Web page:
Nonfiction Monday: Script and Scribble

Script and Scribble: The Rise and Fall of Handwriting by Kitty Burns Florey (Melville House, 2009) is part memoir, part history, part examination of handwriting's place in an increasingly digital world.  Like Florey, I identify with my own script (13); and I found the whole thing fascinating (okay, I might have skipped the chapter on graphology).

The section on handwriting programs in Chapter 5, "Is Handwriting Important?" is particularly relevant to parents whose children are learning cursive in school.  I'm now convinced that it doesn't make sense to teach kids to print and then a few years later switch them to cursive.  Just teach them a sixteenth-century Italic hand right from the start, I say!  [Note that this is not as crazy as it sounds; the Portland (OR) Public Schools have been using the Getty-Dubay Italic Handwriting System for 24 years.]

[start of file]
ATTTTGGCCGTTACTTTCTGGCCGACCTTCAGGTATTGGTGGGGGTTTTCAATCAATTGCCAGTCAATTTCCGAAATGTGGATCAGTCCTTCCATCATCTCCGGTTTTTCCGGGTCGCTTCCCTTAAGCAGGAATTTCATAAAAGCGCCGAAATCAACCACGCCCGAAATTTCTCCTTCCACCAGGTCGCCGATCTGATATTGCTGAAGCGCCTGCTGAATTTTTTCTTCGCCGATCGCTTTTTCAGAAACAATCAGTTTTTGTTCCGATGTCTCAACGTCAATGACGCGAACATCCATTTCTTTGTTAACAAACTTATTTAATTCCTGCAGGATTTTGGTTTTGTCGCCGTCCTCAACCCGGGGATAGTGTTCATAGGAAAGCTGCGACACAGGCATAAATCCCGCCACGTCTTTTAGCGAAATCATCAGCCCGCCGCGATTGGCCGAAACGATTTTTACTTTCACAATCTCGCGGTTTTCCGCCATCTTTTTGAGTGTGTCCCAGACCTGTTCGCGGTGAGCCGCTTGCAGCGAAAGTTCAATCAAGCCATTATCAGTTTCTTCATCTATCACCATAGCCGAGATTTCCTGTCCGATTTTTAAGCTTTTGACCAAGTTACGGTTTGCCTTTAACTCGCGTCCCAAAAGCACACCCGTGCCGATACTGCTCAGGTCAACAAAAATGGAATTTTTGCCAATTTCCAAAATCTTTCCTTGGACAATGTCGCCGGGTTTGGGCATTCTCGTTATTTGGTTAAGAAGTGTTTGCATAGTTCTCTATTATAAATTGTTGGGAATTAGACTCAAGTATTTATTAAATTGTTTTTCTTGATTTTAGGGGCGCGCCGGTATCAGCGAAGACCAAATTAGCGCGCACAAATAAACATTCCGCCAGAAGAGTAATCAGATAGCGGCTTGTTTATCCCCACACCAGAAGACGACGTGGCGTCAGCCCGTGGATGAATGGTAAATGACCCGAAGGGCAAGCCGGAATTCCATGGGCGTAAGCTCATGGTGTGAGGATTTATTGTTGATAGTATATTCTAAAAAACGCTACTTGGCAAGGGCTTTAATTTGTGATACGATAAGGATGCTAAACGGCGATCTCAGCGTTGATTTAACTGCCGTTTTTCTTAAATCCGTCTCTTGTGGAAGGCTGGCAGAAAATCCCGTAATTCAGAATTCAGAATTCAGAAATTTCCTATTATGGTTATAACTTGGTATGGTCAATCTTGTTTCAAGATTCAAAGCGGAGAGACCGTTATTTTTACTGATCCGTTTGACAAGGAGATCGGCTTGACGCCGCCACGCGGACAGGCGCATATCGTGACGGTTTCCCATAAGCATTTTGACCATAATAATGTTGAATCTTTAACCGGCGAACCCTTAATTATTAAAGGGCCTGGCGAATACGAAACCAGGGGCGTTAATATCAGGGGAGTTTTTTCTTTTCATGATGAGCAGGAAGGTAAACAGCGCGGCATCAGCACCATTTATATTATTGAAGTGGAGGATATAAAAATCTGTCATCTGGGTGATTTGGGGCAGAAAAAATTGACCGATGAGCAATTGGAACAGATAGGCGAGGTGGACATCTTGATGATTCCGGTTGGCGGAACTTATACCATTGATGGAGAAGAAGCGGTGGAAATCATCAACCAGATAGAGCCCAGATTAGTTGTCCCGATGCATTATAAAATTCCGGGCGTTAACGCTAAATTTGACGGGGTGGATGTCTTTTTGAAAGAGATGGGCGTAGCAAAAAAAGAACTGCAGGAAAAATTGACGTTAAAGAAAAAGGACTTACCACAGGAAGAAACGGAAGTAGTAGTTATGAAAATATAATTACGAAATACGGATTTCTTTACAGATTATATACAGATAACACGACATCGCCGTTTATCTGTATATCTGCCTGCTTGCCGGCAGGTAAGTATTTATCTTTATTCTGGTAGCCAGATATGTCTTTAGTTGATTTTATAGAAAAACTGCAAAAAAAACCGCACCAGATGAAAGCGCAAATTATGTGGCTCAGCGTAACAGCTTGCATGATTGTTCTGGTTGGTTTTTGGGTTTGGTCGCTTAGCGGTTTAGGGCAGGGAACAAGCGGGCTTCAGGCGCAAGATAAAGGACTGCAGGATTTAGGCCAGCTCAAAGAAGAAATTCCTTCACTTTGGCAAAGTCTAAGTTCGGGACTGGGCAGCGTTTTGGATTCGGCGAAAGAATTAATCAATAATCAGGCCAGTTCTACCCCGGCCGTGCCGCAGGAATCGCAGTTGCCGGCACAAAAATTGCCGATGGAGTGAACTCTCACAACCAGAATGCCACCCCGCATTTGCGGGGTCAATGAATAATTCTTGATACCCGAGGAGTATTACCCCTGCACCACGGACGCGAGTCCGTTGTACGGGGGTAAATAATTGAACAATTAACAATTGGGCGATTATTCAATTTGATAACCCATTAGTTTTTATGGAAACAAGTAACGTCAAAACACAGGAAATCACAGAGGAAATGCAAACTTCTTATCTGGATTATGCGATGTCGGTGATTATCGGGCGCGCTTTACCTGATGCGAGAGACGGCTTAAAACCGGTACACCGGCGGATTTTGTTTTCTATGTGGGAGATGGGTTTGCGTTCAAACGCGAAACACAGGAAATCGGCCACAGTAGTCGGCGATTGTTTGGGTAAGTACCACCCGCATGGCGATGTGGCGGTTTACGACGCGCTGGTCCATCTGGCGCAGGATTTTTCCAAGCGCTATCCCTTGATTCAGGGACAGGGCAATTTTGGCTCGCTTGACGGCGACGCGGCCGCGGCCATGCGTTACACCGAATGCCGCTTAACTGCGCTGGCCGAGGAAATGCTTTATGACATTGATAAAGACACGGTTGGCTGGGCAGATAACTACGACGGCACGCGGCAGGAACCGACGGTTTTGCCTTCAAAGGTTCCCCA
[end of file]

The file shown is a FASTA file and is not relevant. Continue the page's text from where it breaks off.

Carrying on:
Any anecdotal evidence re:handwriting programs?  Our county uses Handwriting Without Tears: I don't like it.

[Nonfiction Monday is at Charlotte's Library.  Thank you, Charlotte!]